We Don't Play It For Fun: A Story of Yorkshire Cricket by Don Mosey (Methuen £10.95). Cricket Walkabout by John Mulvaney and Rex Harcourt (Macmillan £10.95). Peter Pan and Cricket by David Rayvern Allen (Constable £12.95).
THE world of cricket is sometimes reminiscent of Tolkein's Middle Earth. Similar to but in some way different to ordinary life. Not quite fairyland, yet not quite the workaday world we know. Peopled by phantasmagoric figures. Subject to outlandish events and curious laws and customs. Preoccupied with preserving essential decencies from corruption. Stubbornly attached to the old ways and suspicious of novelties, yet rich in eccentrities. And so forth.
All these three books illustrate the point in their different ways. Don Mosey, well known as a superior writer and broadcaster on cricket, brings to life a gallery of figures who have made their mark in and on Yorkshire cricket. That is a world within a world, developing a species of cricket that dominated the county game for decades and even now has a flourishing export industry in talented players, out of its own superabundance.
At any time a team of expatriate Yorkshiremen playing for other counties could give the official team a run for its money. From within the county its heroes are the Ents of cricket, enormous, knotty, whiskery and wise; to outsiders they look more like Ores, dark, ruthless, cunning, stealing out of the underworld — which indeed the miners among them literally did.
Mr Mosey takes a selfconfessed sentimental view though he deals honestly with the recent civil war between the forces of darkness, represented by that dull genius Geoffrey Boycott, and the forces. of light, represented by the amiable Brian Close and the passionately loyal Fred Trueman. With equal honesty the book is called "a story", not "the story" for it is less a formal chronicle than a gallimaufry of personalities from Lord Hawke, through Sutcliffe, Hutton and Wardle to the present day's Bairstow, Metcalfe and Love, and of lively fly-on-the-wall anecdotes.
Born only half a mile from the great county and with a brief schoolboy experience of South Durham and North Yorkshire cricket, I have a sneaking sympathy with Mr Mosey's passion. But it will cause weeping and gnashing of teeth among those whose loyalties lie elsewhere.
The second book tells an even curiouser tale. It is rarely remembered that the first Australian tour was the visit of a team of Aborigines 120 years ago — a visit being repeated during the current season. With wonderful names like King Cole, Dick-a-Dick and Mosquito they enthralled the Victorian public, giving displays of boomerang and spear-throwing in the intervals of cricket, and, off-duty, hob-nobbing with the gentry.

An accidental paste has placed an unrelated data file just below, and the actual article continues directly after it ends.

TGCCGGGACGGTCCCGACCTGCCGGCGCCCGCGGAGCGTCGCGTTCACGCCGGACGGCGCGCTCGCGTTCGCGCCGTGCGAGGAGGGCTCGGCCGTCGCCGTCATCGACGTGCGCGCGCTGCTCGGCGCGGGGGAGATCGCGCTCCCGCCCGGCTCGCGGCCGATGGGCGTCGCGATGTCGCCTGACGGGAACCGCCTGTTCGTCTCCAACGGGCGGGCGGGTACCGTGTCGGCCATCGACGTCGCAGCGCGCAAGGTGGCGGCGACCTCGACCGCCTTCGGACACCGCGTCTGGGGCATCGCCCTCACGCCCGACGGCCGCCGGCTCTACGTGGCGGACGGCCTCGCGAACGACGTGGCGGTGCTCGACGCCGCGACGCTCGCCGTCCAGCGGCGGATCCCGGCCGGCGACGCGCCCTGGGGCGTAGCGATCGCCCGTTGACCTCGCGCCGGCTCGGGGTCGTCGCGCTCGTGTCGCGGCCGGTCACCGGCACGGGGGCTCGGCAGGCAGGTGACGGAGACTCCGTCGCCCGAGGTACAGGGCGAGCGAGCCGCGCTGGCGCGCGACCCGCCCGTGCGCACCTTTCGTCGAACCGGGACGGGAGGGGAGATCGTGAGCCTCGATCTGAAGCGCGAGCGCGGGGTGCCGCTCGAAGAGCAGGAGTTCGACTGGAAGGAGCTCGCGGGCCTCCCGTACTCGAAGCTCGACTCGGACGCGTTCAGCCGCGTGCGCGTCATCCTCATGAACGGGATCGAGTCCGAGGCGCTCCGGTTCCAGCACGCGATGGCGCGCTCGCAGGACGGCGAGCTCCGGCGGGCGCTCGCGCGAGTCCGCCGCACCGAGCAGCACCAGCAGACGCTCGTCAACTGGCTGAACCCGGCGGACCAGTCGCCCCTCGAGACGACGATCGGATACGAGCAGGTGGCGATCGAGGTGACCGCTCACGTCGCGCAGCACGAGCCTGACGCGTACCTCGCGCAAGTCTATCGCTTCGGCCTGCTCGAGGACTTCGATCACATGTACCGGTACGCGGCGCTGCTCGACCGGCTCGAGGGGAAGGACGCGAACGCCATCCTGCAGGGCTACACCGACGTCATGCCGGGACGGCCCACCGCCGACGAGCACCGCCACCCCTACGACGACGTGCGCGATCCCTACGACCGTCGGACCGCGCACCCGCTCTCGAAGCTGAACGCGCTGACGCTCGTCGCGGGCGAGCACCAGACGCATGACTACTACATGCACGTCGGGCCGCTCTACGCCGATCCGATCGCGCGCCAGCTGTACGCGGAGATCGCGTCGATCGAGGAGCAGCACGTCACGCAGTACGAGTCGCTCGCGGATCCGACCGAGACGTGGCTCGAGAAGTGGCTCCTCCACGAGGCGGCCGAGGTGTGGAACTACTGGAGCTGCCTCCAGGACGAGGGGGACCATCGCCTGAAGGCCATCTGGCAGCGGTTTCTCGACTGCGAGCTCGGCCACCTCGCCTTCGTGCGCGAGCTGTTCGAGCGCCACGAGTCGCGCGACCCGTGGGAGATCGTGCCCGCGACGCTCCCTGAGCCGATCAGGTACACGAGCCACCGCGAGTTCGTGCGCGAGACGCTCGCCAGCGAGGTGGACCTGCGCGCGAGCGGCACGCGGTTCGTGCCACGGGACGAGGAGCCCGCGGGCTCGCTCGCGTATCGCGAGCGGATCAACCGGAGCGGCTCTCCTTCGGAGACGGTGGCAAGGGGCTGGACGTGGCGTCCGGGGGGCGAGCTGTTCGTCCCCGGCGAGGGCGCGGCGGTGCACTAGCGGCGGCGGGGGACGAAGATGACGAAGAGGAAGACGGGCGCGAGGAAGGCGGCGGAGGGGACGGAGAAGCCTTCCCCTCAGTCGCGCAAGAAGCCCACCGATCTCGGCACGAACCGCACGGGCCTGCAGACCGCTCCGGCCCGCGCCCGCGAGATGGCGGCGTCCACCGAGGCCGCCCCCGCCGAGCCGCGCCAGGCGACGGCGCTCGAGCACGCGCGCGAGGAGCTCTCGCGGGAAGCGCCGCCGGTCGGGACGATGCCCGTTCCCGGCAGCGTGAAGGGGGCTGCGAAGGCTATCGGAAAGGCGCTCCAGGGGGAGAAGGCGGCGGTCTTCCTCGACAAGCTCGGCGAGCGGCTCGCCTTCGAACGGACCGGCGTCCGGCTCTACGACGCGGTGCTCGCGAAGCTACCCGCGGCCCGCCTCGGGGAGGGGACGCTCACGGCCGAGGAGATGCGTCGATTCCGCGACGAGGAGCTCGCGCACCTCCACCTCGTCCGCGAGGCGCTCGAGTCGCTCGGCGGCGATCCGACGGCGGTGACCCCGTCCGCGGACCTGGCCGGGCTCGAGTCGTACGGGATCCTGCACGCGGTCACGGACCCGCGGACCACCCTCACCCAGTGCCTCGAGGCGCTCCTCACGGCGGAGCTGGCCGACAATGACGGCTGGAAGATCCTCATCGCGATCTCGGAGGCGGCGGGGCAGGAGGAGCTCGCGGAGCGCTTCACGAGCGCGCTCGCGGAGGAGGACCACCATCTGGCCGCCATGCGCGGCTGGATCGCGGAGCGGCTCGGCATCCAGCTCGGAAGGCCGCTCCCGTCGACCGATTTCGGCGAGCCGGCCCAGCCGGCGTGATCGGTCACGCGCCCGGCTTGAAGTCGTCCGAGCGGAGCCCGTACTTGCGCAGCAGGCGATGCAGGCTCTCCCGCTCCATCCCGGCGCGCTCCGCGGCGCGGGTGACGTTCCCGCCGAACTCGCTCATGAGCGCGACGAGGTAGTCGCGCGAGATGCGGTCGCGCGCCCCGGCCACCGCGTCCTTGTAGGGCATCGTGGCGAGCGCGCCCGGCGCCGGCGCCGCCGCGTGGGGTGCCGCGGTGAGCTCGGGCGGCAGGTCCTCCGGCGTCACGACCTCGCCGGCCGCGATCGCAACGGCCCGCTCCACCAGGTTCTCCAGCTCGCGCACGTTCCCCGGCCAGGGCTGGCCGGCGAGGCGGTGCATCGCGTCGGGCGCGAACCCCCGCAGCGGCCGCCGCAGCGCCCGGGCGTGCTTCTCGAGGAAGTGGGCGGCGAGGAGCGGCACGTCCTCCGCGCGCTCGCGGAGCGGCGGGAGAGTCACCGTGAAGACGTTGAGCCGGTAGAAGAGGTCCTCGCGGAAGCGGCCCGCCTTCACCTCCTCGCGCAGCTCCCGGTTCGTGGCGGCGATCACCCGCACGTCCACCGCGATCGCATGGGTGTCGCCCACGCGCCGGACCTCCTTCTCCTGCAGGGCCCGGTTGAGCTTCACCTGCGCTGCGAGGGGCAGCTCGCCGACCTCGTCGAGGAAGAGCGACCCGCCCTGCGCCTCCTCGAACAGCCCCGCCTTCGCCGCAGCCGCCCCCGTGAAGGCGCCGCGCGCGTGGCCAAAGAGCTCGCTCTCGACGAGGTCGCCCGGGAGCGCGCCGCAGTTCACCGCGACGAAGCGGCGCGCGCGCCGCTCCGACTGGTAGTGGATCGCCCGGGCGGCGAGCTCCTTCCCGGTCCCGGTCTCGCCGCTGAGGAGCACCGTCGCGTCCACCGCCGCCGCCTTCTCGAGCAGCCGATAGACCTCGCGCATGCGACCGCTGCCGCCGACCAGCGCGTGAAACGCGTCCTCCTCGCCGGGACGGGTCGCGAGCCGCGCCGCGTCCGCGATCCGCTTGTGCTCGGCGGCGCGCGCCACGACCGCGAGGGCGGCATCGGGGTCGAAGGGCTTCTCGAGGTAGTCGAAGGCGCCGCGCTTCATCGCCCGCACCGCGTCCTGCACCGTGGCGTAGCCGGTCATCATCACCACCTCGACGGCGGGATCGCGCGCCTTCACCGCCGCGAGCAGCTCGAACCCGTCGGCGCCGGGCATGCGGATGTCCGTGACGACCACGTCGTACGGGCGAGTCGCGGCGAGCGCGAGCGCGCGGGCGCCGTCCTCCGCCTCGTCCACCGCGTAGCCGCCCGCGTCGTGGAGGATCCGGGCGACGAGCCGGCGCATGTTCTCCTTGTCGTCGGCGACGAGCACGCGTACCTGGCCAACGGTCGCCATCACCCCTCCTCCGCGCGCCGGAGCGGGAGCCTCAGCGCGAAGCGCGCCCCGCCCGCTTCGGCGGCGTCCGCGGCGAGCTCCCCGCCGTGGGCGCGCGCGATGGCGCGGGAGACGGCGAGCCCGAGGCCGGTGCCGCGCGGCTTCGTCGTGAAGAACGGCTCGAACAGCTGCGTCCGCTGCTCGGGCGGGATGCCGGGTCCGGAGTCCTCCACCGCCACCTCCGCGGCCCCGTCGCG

One died on tour and the rest might well have done, from broken hearts, so shabby was their treatment in the century following this brief flash of
glory. Cricket Walkabout is a
reissue of a widely praised account of that historic tour by the Melbourne Press in 1968, as an accompaniment to this season's expedition. It is the work of two scholars and all the better for that, for they have a fine eye for incidental human detail as well as the authority of facts. A final polish is added by a wealth of rare photographs and illustrations of the period. No cricket addict will fail to enjoy it.
Perhaps as little known is the lifelong love of cricket that beat in the breast of J M Barrie, the creator of Peter Pan. An intriguing figure on other scores, Barrie was a Scotsman who rather improbably took to cricket from his earliest years and down to his dying day was a haunter of Lords and an active practitioner on lowlier fields through much of his long life.
Though a complete duffer as a player he got as much pleasure from scoring a single as many do from a century. His chief achievement was to found a dufferish but distinguished team, the Allahakbarries, of literary figures of the pre-Great War period such as Augustine Birrell, Owen Seaman and A E W Mason. They played a series of matches at Broadway, against a team led by Lady Mary de Navarro, whose husband was a Papal Chamberlain, which were written up in a vein of rather arch humour and tongue-in
cheek gravity, accompanied by illustrations done by Punch artists including Herman Herkomer and Bernard Partridge.
The side's champion was Sir Arthur Conan Doyle who presumably had not lost the skills acquired at Stonyhurst. These accounts are faithfully
reproduced in a book full of
oddities and again remarkable for a wealth of rare photographs, among them one of Barrie bowling to Field Marshal Earl Haig (in uniform).
It also includes many of Barnes journalistic pieces on cricket, the one subject, it is said, which could rouse him from his normal melancholic silence.
An odd man and an odd book, but carefully researched, rich in gentle pleasures, and just the thing to have by you when rain stops play. Middle Earth shows no signs of losing its fecundity, thank heaven.
John F X Harriott